Book Club Channel
Paranormal America: An Interview with Jeffrey Kripal
What was the hardest thing about writing this book?
Knowing when to stop. Deciding what not to write about. My editors at Chicago were so patient with me, but they also had to tell me when to stop, when to cut. You want me to do what? That was so hard. There was blood on the cutting room floor. Blood everywhere.
Which chapter was the easiest to write?
The chapter on the mytheme of Mutation, which is really about Esalen and my dear friend and spiritual mentor, my Professor X, Michael Murphy, who co-founded Esalen. I could have written that chapter in my sleep. Maybe I did.
What other books are you reading at the moment, and what is inspiring you currently?
I've been reading a good deal about neuroscience and the two hemispheres of the brain: David Eagleman, my colleague across the street over at Baylor Medical School, on Incognito: The Secret Lives of the Brain; now Leonard Shlain on The Alphabet and the Goddess; soon Iain McGilchrist on The Master and His Emissary. I just think so many of our philosophical assumptions in the academy boil down to the left hemisphere making fun of and rejecting the right hemisphere. This is clearly a mistake. It's so pointless, and so dangerous. I don't want to make fun of the left hemisphere now. I admire all that reason, language, and math. I just want to get the right hemisphere back into the conversation, with all that imagination, art, intuition, and, frankly, mystical experience. The Human as Two again.
Often, the best book ideas come while you're writing a book. Have you started the next one?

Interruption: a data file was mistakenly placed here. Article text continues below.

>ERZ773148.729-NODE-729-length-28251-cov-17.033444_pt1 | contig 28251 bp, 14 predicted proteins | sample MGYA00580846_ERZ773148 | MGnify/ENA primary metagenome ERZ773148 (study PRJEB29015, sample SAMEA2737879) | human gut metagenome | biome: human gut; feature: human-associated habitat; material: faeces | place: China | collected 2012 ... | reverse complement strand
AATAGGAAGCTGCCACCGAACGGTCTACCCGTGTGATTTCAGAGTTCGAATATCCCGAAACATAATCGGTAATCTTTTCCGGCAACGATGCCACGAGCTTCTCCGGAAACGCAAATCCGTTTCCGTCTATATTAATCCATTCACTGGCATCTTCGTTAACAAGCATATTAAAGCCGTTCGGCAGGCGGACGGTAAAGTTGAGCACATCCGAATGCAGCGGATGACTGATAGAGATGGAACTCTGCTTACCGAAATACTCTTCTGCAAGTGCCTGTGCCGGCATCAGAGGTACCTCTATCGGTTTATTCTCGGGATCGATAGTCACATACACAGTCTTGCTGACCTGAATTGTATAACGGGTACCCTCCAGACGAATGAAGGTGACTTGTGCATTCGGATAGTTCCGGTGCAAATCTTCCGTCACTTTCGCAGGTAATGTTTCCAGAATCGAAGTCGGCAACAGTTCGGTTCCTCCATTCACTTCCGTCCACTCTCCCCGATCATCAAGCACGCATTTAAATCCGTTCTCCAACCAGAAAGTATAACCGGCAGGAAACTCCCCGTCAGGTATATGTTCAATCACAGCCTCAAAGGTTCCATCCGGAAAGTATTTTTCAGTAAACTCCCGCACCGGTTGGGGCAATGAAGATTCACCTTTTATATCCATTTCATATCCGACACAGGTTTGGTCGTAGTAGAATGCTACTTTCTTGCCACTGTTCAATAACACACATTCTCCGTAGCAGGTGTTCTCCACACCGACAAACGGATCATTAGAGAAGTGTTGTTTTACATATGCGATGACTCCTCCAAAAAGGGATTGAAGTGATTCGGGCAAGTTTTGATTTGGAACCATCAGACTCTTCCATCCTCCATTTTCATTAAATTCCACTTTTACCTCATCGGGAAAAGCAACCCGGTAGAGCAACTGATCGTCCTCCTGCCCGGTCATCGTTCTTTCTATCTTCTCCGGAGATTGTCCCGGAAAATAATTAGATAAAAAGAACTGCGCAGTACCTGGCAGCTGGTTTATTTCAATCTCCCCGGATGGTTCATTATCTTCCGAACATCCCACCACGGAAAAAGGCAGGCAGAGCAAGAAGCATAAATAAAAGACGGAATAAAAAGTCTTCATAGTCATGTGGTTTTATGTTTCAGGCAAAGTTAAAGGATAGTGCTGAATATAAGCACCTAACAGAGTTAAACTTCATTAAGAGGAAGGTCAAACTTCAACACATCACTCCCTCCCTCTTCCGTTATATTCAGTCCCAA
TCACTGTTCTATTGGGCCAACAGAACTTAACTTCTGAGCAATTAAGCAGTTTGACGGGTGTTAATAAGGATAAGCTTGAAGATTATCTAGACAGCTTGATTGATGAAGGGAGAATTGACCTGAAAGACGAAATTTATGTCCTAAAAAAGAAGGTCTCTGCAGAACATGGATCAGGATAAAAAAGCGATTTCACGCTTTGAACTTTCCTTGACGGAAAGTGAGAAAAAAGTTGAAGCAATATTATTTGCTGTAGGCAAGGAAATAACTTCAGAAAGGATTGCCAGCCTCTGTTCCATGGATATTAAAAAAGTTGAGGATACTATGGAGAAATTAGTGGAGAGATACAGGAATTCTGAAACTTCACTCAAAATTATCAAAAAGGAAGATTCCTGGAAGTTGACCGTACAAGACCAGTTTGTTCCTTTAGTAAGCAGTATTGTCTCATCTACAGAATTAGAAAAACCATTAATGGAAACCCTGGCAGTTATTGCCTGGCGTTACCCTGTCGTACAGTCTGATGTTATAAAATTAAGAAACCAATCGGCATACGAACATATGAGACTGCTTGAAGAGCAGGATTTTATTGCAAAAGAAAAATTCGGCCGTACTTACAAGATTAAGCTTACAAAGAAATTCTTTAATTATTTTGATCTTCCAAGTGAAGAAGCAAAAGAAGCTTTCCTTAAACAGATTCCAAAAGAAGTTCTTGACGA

Embarrassingly, there are a number of books in the works. I'm working with Wiley-Blackwell on a next-generation textbook on how to compare religious phenomena, for example. Also, my editors at Chicago want me to write a history of sexuality and religion in America. This has been a constant theme in my work. I need to return to that base. Lots to say there, to put it mildly. But I am also realizing that I have said a great deal over the last two decades, maybe too much, and that I need to synthesize and organize all of this in some accessible fashion for the next generation. What is it that I have said, really? What are these books truly about? I actually feel this need quite intensely, to be frank and honest about the matter. I thus want to work on a major theoretical statement about the mystical roots of the study of religion and why comparison remains, and must remain, our primary method.
I also want to go after the materialism and scientism that I think has pretty much shackled and silenced the humanities in contemporary culture. I want to help regenerate and revision the humanities as a fundamentally hopeful practice. This major theoretical statement will be titled something like The Human as Two: Comparativism Unbound. My sci-fi and comic book artists and authors are definitely part of the inspiration here. They already know this.
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